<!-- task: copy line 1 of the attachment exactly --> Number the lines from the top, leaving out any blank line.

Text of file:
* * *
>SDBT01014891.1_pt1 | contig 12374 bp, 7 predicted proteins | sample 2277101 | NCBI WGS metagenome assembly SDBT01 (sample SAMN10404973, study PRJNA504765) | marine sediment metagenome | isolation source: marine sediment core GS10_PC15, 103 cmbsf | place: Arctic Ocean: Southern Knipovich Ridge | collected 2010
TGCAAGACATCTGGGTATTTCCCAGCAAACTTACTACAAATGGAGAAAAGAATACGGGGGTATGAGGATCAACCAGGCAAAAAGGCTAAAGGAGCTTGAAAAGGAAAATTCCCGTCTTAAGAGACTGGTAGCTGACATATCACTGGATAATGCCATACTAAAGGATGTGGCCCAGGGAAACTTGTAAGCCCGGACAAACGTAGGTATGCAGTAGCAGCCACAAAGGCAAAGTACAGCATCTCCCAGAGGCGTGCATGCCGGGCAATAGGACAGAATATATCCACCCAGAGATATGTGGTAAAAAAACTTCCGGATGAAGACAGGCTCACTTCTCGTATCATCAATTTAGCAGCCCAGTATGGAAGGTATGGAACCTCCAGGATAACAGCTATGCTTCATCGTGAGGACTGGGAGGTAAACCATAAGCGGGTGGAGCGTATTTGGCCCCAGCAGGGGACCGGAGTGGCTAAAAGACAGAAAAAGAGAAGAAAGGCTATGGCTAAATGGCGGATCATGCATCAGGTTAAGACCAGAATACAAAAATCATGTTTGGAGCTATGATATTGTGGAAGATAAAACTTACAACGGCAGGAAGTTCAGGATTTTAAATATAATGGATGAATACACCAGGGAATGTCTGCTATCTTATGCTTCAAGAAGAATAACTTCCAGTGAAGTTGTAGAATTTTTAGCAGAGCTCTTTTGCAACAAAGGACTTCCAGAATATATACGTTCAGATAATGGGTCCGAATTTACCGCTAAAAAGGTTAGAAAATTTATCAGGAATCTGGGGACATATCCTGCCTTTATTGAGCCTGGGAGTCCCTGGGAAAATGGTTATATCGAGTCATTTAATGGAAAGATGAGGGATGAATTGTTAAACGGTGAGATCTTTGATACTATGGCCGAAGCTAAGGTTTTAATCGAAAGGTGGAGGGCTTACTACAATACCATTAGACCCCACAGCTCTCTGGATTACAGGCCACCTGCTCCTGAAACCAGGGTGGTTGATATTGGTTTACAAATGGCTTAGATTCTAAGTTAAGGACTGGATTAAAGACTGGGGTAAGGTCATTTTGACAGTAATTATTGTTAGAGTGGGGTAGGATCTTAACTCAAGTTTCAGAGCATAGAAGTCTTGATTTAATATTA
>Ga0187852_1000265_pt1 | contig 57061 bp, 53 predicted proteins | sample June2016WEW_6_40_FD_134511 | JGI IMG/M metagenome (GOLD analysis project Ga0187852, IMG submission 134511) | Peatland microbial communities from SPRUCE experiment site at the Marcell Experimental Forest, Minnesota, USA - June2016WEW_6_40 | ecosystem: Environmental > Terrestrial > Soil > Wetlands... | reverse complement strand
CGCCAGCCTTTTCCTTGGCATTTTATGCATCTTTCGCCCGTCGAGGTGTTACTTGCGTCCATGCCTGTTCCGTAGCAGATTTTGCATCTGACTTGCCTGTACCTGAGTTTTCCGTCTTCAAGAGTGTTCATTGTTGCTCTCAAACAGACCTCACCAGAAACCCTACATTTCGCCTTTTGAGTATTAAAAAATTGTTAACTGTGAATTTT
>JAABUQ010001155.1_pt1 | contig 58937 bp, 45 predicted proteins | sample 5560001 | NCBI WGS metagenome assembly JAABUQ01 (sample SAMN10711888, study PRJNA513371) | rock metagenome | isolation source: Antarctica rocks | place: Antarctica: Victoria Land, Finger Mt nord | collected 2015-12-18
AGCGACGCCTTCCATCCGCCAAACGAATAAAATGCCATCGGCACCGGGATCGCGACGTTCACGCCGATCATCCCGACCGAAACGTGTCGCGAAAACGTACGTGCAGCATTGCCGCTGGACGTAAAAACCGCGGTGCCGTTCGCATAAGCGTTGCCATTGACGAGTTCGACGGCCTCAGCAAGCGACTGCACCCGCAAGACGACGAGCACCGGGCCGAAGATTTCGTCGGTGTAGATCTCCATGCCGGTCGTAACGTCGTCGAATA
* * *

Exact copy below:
>SDBT01014891.1_pt1 | contig 12374 bp, 7 predicted proteins | sample 2277101 | NCBI WGS metagenome assembly SDBT01 (sample SAMN10404973, study PRJNA504765) | marine sediment metagenome | isolation source: marine sediment core GS10_PC15, 103 cmbsf | place: Arctic Ocean: Southern Knipovich Ridge | collected 2010